The rest of Christmas whistled by in a blur of wine, cheese and actual real life games of charades. Charades was conducted on Boxing Day, when Ben and his Mum were over, to be confronted with the extent of the family for the first time. I hoped that alcohol consumption would mask the fact that we were playing games that people only play in sitcoms from the fifties. Although trying to convince my thirteen year old cousin to act out Sex and the City in front of twenty family members sticks out as a highlight. (He refused. Free Willy was also, apparently, a no go.)

For New Year Ben and I came back to Manchester. We went out with a few friends, danced and drank, then came back to Ben's house, where we set up an elaborate sound system involving two amps, a microphone, a loop pedal, a bass guitar and a rather baffled-looking cat and made drunken "music" until about seven the next morning. This was roundly looked upon as an excellent thing to do, in spite of the terraced house thing and the fact that everything we did sounded like loads of drunk people going LA LA LA (with a bass part).

Now all the festivities are over, and I have not started my diet/detox/life-improvement that I am sure everyone else is well into by now. Everyone else, I bet, has rejected all offers of extra toast and has gone to the gym at least eight times. I have been hiding, putting off all the things I had put off until after Christmas. I have not experienced any epiphanies, or found any magical serum that will make me less nervous about this process (at least, none that last) (or are legal). I had hoped this would happen, and am disappointed that no ponies have trotted up to me with magical, life-sorting scrolls between their sugar cane teeth (I could probably find a serum to help me imagine it, though).

I am on the dole and my life is a blank canvas. I have a new coat that is black and furry and makes me feel like Liza Minnelli. I have two woolly hats and an excellent collection of cheap, shiny jewellery. A roof over my head and the great opportunity of having absolutely nothing to stop me doing whatever I want.

2008 was a year of change, and I am hoping that 2009 is going to be another such. I am intimidated by how much I could do, but also how much I might not do.

I am scared by 2009. There is so much to be doing, and all I am doing is sitting at my computer, wearing a huge hat for no reason, and talking about it. I think I need another slice of toast, and then I will definitely start.


Blogger justme said...

Nice to see you back. Happy New Year! And glad you had a good xmas, it sounds like great fun.
Actually, I think it is allowed not to start the New Year lifestyle till monday the 5th. Friday was not a real day and then the weekend came
Certainly I have not yet been to the gym or stopped eating vast quantities of food yet, but I will! Honest!

10:33 am

Blogger Devil's Kitchen said...

Happy New Year to you and, let's face it, if you don't get anywhere with anything else, you should definitely try your hand as a writer.

Your missives are not the normal fare for a angry, politics-obsessed Devil but, nevertheless, I find myself fascinated by your reports, glued to the words until the very last syllable.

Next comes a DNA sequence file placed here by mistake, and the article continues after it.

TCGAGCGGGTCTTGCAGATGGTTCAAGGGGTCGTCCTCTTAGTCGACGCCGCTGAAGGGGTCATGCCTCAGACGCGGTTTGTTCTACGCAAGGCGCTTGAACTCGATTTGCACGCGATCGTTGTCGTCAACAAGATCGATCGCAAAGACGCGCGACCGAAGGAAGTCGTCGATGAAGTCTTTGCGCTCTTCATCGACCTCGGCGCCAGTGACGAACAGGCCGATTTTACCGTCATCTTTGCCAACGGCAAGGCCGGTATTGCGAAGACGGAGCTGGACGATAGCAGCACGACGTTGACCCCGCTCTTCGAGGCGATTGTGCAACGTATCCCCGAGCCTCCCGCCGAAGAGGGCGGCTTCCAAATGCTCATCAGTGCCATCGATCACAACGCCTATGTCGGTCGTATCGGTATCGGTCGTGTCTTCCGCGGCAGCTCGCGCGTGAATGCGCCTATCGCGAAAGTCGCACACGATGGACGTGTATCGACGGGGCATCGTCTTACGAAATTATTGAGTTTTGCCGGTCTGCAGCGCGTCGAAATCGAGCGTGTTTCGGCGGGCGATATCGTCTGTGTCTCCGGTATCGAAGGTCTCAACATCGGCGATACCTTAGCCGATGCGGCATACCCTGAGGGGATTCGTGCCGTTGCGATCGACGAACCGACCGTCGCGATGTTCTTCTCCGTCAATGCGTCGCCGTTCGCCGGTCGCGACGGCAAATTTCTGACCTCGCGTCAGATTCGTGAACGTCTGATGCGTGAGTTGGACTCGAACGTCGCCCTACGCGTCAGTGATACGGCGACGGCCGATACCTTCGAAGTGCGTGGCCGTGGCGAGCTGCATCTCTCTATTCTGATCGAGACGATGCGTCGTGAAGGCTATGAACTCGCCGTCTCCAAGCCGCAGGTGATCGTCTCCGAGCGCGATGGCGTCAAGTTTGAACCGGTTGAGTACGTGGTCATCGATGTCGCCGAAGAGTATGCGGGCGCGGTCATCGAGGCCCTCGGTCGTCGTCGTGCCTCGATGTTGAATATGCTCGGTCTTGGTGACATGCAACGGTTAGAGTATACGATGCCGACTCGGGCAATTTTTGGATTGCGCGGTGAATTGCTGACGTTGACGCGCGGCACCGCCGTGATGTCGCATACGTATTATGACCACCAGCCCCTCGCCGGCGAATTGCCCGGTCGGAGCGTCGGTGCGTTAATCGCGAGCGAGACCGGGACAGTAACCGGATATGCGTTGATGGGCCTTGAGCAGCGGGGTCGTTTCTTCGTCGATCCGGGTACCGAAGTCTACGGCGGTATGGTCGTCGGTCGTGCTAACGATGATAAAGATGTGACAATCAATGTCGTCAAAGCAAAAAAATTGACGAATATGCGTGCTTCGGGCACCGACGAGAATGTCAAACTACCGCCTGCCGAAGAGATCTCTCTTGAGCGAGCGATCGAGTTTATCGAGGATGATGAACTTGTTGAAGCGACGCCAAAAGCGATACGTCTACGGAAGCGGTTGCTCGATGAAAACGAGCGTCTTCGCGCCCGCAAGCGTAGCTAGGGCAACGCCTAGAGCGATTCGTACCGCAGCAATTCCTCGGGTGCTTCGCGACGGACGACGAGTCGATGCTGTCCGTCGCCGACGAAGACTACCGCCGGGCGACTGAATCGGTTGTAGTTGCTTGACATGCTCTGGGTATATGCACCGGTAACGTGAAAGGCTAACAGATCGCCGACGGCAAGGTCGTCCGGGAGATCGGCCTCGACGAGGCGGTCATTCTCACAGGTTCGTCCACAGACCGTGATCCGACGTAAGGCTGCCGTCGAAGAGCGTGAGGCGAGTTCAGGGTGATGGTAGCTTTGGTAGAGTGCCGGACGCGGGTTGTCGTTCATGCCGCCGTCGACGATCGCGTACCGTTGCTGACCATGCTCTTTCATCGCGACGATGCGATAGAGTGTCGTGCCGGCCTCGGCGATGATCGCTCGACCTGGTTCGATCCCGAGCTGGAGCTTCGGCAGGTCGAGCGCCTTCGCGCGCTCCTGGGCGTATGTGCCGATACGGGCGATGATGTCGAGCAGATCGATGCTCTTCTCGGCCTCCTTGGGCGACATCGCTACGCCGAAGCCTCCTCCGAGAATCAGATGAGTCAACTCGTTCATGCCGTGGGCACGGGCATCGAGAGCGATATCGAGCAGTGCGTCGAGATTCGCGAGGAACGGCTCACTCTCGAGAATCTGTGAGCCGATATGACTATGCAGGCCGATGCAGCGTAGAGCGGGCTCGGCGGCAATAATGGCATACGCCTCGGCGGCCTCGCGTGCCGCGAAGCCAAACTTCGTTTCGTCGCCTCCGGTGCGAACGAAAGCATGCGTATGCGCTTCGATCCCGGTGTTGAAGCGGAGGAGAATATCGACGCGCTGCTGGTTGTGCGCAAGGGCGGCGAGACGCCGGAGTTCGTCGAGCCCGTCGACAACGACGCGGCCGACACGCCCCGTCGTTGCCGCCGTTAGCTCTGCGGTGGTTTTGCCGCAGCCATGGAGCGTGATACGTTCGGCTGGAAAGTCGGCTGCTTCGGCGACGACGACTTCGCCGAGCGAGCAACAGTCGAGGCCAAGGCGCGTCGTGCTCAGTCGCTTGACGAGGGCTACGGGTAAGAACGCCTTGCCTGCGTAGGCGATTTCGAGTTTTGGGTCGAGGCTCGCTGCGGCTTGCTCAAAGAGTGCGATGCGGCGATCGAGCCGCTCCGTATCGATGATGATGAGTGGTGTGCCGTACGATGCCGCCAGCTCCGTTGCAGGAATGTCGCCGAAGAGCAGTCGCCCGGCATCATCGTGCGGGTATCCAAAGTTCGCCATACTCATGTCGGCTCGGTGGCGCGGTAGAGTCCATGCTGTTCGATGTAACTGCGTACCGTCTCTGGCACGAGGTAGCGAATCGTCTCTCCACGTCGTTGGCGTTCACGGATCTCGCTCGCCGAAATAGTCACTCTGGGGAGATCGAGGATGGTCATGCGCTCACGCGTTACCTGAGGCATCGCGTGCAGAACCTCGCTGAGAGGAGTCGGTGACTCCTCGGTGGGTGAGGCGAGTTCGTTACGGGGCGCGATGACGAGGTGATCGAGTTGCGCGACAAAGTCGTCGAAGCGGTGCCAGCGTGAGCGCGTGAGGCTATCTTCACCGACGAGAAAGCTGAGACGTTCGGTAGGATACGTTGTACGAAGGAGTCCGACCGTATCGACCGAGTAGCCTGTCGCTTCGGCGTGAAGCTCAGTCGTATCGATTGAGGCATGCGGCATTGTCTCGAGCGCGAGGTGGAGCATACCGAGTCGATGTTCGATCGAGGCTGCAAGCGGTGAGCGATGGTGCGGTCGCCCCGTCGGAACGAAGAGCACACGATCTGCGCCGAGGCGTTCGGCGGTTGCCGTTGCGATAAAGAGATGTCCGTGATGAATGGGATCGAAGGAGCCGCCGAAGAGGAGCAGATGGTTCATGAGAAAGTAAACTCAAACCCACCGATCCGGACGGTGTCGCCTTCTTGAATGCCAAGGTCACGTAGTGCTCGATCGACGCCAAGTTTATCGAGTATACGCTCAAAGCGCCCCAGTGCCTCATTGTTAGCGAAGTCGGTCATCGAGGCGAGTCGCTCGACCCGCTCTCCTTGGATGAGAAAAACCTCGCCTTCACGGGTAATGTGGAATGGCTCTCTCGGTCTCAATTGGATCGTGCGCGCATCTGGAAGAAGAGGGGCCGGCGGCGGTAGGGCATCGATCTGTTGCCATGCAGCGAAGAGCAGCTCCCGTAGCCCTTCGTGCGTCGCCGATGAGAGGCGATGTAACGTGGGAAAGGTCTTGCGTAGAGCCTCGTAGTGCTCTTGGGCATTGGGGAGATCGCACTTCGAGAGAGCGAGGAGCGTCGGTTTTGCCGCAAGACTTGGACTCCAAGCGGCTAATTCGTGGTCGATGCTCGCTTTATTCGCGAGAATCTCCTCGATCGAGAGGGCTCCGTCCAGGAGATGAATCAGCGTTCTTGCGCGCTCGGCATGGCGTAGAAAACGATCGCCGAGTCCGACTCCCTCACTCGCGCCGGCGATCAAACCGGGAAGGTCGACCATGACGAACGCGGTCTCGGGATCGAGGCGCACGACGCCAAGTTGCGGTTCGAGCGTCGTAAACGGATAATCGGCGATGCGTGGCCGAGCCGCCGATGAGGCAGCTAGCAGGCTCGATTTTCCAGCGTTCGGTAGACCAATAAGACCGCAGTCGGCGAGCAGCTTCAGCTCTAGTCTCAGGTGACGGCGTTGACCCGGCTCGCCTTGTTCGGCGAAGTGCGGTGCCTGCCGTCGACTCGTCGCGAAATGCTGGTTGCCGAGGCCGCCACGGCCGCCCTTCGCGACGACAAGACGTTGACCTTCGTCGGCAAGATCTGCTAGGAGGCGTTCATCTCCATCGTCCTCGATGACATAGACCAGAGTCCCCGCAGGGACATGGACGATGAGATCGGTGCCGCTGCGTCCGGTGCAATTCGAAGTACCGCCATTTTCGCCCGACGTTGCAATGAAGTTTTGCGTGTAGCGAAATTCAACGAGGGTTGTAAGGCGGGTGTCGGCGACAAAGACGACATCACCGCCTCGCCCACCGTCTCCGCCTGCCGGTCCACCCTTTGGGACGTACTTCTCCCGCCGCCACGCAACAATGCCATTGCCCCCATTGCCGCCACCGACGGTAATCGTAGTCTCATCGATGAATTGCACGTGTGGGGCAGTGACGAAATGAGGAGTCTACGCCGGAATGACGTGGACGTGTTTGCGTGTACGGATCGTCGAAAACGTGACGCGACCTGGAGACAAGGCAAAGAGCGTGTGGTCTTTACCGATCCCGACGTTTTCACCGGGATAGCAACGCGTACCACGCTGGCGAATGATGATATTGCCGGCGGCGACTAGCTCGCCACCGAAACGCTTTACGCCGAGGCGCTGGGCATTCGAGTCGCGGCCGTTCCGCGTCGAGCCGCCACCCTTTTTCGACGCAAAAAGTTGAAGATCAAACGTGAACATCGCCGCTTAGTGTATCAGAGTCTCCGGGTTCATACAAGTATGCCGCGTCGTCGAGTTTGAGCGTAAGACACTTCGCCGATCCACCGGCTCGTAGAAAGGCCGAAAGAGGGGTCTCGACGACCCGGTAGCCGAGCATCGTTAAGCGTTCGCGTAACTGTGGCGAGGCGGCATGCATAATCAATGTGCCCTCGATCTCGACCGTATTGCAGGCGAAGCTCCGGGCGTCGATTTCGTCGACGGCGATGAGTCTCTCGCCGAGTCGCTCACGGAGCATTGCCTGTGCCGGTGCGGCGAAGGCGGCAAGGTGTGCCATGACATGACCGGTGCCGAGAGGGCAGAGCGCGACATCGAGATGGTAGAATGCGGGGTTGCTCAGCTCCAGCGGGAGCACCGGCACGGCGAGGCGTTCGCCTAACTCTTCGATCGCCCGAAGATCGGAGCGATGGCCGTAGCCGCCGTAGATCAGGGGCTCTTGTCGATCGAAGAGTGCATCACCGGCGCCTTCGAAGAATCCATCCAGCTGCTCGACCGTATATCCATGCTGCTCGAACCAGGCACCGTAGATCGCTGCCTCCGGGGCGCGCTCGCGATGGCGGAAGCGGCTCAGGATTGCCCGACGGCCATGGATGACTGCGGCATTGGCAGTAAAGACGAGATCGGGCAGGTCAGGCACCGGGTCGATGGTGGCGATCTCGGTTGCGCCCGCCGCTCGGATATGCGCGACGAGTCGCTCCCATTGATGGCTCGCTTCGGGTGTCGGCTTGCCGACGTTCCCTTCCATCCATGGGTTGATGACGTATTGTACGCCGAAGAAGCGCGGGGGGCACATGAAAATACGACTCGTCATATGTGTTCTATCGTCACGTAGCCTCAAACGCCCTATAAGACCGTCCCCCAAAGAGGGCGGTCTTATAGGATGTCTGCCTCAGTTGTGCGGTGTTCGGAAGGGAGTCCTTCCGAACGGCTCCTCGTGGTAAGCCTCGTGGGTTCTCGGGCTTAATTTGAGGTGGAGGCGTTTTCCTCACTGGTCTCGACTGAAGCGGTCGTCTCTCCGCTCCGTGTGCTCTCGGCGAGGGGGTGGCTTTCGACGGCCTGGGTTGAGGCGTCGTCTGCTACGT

Best of luck,


4:33 pm

Blogger Clarissa said...

Don't be scared.

And don't abuse the tile. Terracotta tiles are never useless. You can always put a hot pot atop them.

Big hugs to you in the new year.

London misses you. Really.

5:32 pm

Blogger Ys said...

Sounds like a great time was had :)

I understand you're feelings about 2009 as mine are pretty much the same. For some reason I'm terrified of this year and what it may or may not bring.

11:03 am

Blogger Fishwife said...

Nice to see you back again! Never underestimate the importance of party games at Christmas - Boxing Day found me surrounded by 18 members of my boyfriend's family, playing Articulate (you have to describe the person, place, action, etc on the card against the clock to teammates, in case you don't know), yelling, "He was in Pirates of the Caribbean, you morons", and going slightly red in the face from frustration, until it was pointed out to me by an opposing team member, who was looking over my shoulder at the card with mild hysterics, that I was confusing Captain Jack Sparrow with Captain Kirk.

3:41 pm

Anonymous Anonymous said...

I've not made any efforts to 'do' anything either...but then i'm a lazy so-and-so! Happy New Year x

10:49 pm

Blogger Miss Devylish said...

Well you got further than I did.. at least you're writing about it. I've still not started.. but maybe I'll backdate and no one will be the wiser. Except for you cuz you're smart like that.. and I think you wear nice hats. Happy new year sugar! Here's to change that's good and oh-so-much hope! xo

11:00 pm

Blogger Léonie said...

Justme - I read your comment at the weekend and felt comforted, safe in the knowledge that on Monday I would certainly start being good. Then Monday came and went in much the same vein, to everyone's surprise. It'll have to be next Monday, now.

DK - Thank you! That's excellent to hear. If only I could write about something other than myself, I would give it a shot. O, to be an informed blogger rather than a narcissistic one...

Clarissa - Does London miss me? Did it really say that? Thank you. I'm sure I will find some use for the terracotta tile. It was intitally bought to bake bread on, but is too big. I will smash it, and then we will be able to proceed. Thank you for your words. xx

Ys - Yes, it does feel momentous, doesn't it? Seven days in and I still feel intimidated.

Fishwife - Ha! Well, the most important thing in these situations is to have confidence in your convictions, even if they are totally misguided and often out-and-out wrong. Also any use of the word "moron" in a family game-based situation is fine by me.

PinkJellyBaby - I don't believe you're lazy, not for a second. We must get to these things in our own time, yes?

Miss D - Hello! Yes, backdate the posts! But then I suppose you might as well just write your memoirs and be done with it... Actually that's a great plan for 2009! Write your memoirs. You could call it Memoirs of an Angel. Love to you xxx

11:08 am

Blogger Curly said...

This comment has been removed by the author.

4:59 pm

Blogger Curly said...

Don't be scared by 2009, it'll be okay once you get to know it. Be excited by 2009 instead!

I like all the verbs you've use for moving around, 'whooshing' and such. x

5:01 pm